What Is the Gearbox Linkage


Gearbox linkage: a little technique

Different gearbox linkage systems

Many vehicles are now equipped with robotized or automatic gearboxes. However, the manual gearbox has not said its last word. Unlike other technologies, the driver operates the gearshift, thanks to the gearbox linkage.

Gearbox linkage: a bit of technology

Whether with robotized gearboxes (the same mechanisms are used inside the gearbox) or with manual gearboxes, gear selection is made in two phases using selection axes.

Selection of the gear axis: generally speaking, 1 axis controls 2 gears:

1° and 2° speed selection axis;

3° and 4° speed selection axis;

5° and reverse speed selection axis.

Selection of the desired speed: when the speed is selected, at the same time as the other axes are locked (to avoid shifting 2 speeds at the same time), the speed engagement process is carried out (synchronization).

While on robotized gearboxes, these 2 phases are operated by electric or electro-hydraulic actuators, on manual gearboxes, they are carried out by a mechanical system in connection with the gearshift: this is the gearbox linkage.

Different gearbox linkage systems

The control kinematics is very complex: the 2 longitudinal and transverse movements of the gearshift in the central position must be transmitted to 1 or more control levers placed laterally on modern transverse engines.

In addition, the linkage mechanisms must not be too exposed under the vehicle, which leads to different solutions in different cases.

Linkage control

Gearbox Linkage

This consists of metal levers, gearboxes, and ball joints, with adjustment systems on older models to optimize lever position and gear shifting.

It is a very exposed system, and its maintenance is characterized by relatively frequent replacements of connecting rods and ball joints.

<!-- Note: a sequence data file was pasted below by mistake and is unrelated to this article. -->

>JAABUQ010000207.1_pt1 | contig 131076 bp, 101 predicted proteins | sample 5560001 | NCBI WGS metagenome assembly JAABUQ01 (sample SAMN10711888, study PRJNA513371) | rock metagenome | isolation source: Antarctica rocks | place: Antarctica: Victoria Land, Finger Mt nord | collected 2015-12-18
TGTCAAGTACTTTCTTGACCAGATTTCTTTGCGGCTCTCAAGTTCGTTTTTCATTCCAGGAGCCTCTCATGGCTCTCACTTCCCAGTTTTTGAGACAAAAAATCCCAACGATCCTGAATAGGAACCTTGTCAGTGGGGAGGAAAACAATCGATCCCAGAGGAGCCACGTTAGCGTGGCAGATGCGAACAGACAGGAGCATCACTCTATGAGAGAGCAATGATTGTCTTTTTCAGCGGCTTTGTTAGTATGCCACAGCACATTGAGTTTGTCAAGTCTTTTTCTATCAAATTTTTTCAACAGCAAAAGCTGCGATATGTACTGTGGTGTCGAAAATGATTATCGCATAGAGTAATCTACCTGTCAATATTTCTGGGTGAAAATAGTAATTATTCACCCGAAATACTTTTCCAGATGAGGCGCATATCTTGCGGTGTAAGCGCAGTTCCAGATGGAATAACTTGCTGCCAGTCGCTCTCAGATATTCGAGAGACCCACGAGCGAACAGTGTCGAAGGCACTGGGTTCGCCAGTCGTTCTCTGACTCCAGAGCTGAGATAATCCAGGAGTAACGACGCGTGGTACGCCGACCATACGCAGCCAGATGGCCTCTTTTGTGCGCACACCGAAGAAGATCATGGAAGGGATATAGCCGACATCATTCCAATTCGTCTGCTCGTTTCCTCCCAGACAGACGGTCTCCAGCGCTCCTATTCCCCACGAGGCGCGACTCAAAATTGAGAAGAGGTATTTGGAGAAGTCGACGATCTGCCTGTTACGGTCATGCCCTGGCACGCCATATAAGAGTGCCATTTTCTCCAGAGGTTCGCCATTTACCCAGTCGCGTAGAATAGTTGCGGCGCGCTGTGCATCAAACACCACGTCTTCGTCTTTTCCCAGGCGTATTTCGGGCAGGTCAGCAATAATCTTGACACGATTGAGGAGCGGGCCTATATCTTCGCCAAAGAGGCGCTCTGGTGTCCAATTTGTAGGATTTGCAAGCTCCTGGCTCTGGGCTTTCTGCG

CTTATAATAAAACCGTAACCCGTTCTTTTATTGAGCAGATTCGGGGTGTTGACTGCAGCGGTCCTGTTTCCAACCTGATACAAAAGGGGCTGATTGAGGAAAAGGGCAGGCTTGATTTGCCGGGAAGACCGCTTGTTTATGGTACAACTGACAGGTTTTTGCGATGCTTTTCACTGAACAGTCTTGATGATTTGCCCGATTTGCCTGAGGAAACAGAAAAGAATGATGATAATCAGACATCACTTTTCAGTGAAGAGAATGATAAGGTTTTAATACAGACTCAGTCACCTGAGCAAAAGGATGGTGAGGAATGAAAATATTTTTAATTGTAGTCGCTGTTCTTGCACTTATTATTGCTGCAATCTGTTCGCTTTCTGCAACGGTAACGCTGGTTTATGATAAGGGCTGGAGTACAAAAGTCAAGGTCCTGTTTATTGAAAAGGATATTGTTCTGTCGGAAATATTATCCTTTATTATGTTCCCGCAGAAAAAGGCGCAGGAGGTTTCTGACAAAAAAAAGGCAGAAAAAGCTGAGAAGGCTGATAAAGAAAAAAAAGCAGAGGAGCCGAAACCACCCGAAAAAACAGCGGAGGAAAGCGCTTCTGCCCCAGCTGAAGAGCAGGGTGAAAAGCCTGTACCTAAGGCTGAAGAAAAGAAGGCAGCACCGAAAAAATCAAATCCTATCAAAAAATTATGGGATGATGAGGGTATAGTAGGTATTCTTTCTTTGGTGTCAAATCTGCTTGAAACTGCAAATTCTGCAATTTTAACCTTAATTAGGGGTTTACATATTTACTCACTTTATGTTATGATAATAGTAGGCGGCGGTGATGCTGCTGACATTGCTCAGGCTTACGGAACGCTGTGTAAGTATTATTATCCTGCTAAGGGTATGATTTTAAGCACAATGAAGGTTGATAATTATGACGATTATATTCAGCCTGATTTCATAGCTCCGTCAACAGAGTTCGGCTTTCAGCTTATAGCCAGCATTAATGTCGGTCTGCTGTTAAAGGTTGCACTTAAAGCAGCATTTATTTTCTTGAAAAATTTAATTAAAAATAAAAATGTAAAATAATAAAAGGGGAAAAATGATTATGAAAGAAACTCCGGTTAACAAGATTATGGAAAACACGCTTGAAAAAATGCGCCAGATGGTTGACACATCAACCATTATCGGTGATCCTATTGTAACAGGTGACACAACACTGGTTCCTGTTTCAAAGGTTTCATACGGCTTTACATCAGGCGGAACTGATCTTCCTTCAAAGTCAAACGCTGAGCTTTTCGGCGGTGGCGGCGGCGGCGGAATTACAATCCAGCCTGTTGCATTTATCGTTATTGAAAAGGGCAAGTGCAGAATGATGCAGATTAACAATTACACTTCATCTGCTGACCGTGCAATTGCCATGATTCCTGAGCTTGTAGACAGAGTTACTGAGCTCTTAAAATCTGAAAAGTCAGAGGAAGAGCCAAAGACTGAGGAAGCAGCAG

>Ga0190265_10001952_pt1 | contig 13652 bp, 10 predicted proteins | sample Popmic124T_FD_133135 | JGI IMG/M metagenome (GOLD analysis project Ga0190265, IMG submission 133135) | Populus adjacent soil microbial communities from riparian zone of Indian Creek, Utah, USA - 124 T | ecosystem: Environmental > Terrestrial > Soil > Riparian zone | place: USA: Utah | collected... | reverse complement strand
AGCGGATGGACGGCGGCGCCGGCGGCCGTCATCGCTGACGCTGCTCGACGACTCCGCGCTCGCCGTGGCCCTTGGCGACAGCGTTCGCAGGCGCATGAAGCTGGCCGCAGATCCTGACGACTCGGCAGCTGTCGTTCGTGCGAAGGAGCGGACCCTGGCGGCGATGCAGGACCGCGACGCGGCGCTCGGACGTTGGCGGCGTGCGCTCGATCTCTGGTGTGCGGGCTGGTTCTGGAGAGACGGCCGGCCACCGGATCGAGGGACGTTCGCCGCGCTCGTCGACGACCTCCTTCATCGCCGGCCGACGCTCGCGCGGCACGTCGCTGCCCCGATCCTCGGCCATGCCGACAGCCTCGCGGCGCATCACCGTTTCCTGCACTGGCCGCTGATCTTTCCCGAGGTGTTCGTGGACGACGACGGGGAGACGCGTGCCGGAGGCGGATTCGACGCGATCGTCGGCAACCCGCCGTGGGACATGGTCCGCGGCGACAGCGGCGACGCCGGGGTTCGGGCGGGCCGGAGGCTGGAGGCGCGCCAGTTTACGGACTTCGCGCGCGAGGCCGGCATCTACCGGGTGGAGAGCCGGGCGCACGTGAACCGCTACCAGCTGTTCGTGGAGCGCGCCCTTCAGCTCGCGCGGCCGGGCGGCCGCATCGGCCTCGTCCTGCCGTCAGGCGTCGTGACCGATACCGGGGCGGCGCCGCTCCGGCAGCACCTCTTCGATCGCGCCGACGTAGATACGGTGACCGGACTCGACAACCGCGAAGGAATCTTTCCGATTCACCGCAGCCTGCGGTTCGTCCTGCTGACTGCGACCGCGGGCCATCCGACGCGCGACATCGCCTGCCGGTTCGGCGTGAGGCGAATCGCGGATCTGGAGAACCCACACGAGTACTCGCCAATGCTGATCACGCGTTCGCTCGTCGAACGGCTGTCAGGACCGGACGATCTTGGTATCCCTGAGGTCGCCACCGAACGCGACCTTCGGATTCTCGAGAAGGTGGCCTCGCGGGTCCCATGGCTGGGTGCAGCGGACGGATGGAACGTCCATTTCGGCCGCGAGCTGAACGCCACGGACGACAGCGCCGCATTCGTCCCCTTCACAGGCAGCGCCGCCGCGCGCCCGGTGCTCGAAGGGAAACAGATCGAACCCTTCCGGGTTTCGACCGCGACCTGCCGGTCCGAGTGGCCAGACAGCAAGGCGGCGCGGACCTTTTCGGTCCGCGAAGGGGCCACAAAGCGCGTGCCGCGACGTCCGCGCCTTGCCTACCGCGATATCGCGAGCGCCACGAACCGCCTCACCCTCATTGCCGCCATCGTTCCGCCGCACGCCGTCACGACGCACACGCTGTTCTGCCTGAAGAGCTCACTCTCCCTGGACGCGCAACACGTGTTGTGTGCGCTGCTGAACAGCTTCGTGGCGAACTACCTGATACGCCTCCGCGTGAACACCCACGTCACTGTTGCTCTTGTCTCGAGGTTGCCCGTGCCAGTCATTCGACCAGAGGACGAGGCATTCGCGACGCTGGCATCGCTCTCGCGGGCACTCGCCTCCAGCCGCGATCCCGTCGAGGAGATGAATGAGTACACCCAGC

Good to know: generally, the cost of this maintenance remains accessible: count an average price of $40 for a connecting rod and a labor time equivalent to 1/2 hour (for exact rates, ask professionals for a quote).

Cable control

This is the current trend: the 2 control phases are carried out using 2 cables. The interest is twofold:

the cables can be more easily positioned under the vehicle and better protected;

they avoid the complex transfers of the previous system.

Maintenance is made easier: no more premature wear of mechanical joints. Moreover, these cables are mounted with an internal Teflon sheath that does not require greasing. Simply check the condition of the sheaths and the possible hardness of the gears.

Caution: never grease cables with Teflon sheaths!

A set of cables for a sedan will be negotiated at a spare parts dealer between $75 and $100.

Often, 1 or 2 selection rods are associated with the cables on the gearbox side, which often need to be replaced (on average, $30 each).

Hope this post has provided you with the information you were looking for. Remember to jot down a few words in the comments below.

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